An investigation by analysts at Sucuri into malware found on WordPress installations revealed a much larger and ongoing campaign that last month, we’re told, hijacked more than 6,600 websites. The team has seen a spike in complaints this month related to the intrusions, according to analyst Krasimir Konov.
Just when you thought you found a somewhat stable platform, assholes have to come and screw it because they can.
“As new vulnerabilities in WordPress plugins are discovered, we anticipate that they will be caught up in the massive ongoing redirect campaign sending unsuspecting victims to fraudulent websites and tech support scams,” they wrote.
Basically, we are far from over.
Update from AWA.
Yes, it looks like this is a description of what was happening to the site. To me, the more interesting part is how they kept coming back to try different methods.
The first three methods did not match the article given. The last one produced results that are the same as what the article suggests.
They have since moved to encoding strings in the path of code execution. So they have a bunch of small arbitrary strings and then combine them to create an actual program. Consider “a quick brown fox jumped over the lazy dog”. From this one string you can pull ‘h’ from “the”, ‘t’ from “the”, “p” from “jumped” and so on. You can construct any set of words this way. They use this method to hide what their true intentions are.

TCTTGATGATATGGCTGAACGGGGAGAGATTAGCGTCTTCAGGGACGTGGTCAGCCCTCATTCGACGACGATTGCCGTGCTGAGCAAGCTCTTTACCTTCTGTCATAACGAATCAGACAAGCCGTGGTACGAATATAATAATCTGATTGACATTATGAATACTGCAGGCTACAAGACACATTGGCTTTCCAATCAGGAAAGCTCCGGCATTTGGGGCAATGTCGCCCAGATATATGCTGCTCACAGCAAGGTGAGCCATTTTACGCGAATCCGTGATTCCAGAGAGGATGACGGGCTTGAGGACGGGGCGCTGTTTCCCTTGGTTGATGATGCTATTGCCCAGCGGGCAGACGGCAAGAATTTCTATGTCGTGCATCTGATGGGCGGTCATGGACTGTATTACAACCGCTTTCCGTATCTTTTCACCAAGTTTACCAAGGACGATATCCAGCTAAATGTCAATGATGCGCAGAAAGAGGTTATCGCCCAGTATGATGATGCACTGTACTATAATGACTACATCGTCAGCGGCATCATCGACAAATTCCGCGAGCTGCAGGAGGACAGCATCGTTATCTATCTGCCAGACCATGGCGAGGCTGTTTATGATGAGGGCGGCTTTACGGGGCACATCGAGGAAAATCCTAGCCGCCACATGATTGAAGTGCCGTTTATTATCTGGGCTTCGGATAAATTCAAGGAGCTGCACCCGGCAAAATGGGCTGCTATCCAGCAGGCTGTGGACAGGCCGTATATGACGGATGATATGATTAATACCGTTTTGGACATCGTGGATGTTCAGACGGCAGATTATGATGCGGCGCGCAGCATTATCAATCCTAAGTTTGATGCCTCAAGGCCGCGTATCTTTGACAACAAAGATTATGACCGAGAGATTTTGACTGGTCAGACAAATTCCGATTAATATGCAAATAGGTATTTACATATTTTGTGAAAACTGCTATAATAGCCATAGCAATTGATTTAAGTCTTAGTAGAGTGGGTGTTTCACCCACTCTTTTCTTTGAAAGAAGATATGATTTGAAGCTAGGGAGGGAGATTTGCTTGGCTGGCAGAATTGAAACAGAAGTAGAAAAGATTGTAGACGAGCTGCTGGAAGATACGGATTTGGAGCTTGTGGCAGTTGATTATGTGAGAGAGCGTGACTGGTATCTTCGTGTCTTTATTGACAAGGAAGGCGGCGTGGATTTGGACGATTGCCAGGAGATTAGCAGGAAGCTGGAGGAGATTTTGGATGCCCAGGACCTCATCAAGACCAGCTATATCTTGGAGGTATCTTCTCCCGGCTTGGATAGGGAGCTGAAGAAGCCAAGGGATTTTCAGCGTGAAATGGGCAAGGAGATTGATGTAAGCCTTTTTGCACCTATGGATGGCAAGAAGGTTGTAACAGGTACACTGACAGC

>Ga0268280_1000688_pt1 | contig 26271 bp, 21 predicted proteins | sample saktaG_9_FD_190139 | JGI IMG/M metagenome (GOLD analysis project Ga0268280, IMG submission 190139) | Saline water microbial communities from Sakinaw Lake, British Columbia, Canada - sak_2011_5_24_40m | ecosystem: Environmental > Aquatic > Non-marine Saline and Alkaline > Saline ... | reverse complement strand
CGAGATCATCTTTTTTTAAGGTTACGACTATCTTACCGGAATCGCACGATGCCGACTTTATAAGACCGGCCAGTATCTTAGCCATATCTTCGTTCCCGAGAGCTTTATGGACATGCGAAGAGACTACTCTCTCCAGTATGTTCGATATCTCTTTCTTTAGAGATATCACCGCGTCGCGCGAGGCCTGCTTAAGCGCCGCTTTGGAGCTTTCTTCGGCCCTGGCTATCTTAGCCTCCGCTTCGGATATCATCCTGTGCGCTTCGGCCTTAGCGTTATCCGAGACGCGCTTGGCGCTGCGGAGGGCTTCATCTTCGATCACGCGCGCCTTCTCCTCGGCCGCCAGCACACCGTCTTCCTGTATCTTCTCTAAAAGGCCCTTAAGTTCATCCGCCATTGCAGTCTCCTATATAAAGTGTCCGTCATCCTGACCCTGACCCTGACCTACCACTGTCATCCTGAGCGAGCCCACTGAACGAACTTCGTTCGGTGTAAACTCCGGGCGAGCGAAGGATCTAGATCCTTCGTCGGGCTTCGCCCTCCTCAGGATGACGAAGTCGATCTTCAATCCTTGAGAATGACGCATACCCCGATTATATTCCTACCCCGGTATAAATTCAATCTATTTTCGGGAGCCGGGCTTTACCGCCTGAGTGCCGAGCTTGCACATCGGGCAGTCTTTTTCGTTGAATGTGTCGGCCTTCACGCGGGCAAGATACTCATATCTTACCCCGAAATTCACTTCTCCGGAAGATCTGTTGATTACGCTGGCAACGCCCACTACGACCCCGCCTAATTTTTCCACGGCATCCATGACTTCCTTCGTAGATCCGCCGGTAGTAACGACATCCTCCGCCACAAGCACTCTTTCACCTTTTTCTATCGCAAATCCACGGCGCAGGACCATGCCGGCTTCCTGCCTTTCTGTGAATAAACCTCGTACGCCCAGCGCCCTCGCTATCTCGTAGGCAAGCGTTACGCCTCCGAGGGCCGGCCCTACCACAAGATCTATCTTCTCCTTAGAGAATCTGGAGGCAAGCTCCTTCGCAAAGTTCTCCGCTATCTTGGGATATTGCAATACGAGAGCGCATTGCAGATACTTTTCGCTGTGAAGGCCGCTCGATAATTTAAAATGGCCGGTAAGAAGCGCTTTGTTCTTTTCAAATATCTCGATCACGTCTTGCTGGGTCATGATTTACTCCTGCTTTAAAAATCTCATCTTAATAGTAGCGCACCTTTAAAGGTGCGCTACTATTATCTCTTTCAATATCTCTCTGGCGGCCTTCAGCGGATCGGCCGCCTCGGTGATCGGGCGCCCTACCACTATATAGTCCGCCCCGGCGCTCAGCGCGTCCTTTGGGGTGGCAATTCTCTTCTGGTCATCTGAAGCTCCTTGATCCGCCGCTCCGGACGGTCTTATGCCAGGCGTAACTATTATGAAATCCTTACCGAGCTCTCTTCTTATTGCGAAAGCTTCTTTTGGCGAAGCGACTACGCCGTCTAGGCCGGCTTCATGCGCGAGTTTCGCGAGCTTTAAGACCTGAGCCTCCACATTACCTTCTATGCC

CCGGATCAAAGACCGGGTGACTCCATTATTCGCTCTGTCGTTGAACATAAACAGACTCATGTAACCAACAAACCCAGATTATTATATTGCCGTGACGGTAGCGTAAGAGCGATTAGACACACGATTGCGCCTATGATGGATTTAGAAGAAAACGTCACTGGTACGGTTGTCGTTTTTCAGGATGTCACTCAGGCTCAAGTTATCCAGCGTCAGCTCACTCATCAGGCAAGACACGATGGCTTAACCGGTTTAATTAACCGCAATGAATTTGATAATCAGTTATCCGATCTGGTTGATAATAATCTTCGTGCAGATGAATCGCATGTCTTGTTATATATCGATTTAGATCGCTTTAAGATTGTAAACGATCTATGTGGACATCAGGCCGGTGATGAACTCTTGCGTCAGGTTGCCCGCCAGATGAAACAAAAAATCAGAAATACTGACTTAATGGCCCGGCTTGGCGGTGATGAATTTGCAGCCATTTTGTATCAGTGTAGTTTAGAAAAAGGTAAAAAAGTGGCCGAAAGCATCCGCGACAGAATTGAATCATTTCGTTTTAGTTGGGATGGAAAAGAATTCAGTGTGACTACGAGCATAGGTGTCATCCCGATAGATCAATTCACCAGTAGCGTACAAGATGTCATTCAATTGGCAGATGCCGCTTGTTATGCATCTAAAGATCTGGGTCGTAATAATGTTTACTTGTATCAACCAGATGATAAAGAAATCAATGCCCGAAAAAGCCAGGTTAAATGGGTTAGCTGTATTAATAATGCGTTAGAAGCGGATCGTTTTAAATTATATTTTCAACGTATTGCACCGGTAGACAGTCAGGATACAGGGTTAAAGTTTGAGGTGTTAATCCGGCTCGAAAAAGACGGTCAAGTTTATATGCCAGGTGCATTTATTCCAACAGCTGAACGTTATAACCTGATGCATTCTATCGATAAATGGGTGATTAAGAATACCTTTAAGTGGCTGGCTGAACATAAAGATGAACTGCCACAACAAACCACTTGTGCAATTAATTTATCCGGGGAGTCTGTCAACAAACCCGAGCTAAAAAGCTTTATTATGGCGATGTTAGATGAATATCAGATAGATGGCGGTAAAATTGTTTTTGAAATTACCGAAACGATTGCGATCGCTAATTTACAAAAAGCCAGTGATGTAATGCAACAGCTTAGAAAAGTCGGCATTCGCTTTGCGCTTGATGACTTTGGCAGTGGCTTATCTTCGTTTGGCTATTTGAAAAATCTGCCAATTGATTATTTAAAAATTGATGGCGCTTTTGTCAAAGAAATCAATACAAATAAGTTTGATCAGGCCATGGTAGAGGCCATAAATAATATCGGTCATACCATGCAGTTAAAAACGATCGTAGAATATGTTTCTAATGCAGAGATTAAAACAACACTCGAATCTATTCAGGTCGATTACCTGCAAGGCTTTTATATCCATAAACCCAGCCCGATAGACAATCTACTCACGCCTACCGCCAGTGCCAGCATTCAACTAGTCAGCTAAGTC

What makes the newest attack vector so insidious is that the first URL used looks like it should belong. Did Miguel actually want to use the emojii package from legendarytable? If so there is no reason to be suspicious of this URL being called. And because emojii code is pretty complex and dispicable to begin with, having another source of emojii isn’t a concern. It is only when it is discovered that legendarytable is calling drakefollow that things start to get suspicious. Again, the name isn’t completely unreasonable. It is only when drakefollow randomly forwards your browser that you realize that it is malicious.
This meant that we had to track down the legendarytable reference. It didn’t appear anywhere in the code. Our lock down functioned as expected regarding that. The means it must be in the database. We searched every record of the database until we found a reference. That told us where to look. Once we discovered what was in the database and where it was in the database we wrote some custom code to remove it from the database.
This means that the site is safe for the time being. We are using more and different tools to help keep it safe.
Thank you to all of our readers that sent in error reports with screen shots. Thank you for the reader that sent in the link to the article. And thank you to all our readers that sent in suggested WordPress plugins to help protect the site.